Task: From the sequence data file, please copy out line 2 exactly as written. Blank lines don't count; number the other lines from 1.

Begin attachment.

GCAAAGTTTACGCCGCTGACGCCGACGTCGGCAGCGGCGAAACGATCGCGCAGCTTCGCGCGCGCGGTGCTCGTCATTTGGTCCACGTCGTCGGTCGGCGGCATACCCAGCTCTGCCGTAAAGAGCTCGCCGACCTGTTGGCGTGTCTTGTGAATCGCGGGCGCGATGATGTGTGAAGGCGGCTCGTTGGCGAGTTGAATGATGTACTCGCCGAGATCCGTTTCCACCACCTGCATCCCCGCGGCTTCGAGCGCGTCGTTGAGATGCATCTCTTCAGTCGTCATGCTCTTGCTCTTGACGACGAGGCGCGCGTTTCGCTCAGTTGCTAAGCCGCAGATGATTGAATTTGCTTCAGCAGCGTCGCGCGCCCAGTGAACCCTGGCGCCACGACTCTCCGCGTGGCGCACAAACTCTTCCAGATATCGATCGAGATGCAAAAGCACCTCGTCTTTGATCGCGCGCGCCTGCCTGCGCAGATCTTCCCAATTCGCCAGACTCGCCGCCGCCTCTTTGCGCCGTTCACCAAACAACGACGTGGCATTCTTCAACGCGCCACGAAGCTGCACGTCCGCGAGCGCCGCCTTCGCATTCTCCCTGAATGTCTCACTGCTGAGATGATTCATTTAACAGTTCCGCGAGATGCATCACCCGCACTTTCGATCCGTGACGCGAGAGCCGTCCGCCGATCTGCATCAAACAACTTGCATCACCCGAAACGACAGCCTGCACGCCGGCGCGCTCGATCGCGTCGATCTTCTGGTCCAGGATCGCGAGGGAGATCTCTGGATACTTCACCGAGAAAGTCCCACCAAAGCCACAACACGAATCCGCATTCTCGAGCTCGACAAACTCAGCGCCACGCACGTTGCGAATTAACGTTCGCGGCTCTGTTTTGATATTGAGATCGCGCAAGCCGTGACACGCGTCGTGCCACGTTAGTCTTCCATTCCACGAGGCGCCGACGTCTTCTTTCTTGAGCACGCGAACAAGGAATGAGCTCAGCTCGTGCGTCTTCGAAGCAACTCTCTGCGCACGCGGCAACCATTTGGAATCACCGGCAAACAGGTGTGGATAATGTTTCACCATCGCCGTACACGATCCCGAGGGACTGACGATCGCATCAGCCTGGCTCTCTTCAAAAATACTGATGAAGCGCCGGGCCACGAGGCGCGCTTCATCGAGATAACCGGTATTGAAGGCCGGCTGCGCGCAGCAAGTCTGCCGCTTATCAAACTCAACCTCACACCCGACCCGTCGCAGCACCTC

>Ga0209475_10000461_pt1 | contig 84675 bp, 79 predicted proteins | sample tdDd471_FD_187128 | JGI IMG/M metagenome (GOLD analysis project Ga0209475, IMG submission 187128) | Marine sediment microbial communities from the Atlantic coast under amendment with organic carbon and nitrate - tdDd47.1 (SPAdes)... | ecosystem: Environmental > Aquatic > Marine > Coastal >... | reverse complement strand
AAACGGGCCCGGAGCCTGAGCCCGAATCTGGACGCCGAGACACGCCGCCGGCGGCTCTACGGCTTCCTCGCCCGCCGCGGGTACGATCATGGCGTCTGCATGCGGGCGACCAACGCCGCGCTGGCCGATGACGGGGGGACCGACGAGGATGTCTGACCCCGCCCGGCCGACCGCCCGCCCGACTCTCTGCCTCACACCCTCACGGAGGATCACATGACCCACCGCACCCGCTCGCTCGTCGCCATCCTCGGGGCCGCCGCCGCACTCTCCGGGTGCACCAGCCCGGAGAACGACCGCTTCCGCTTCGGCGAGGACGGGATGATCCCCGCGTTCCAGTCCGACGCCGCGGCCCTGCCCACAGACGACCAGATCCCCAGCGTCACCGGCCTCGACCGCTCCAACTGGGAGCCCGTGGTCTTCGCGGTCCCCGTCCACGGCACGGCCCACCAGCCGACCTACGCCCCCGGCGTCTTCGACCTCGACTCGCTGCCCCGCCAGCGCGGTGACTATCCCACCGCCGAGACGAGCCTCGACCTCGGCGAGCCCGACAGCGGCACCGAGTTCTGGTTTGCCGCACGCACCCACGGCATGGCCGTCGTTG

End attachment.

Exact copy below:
>Ga0209475_10000461_pt1 | contig 84675 bp, 79 predicted proteins | sample tdDd471_FD_187128 | JGI IMG/M metagenome (GOLD analysis project Ga0209475, IMG submission 187128) | Marine sediment microbial communities from the Atlantic coast under amendment with organic carbon and nitrate - tdDd47.1 (SPAdes)... | ecosystem: Environmental > Aquatic > Marine > Coastal >... | reverse complement strand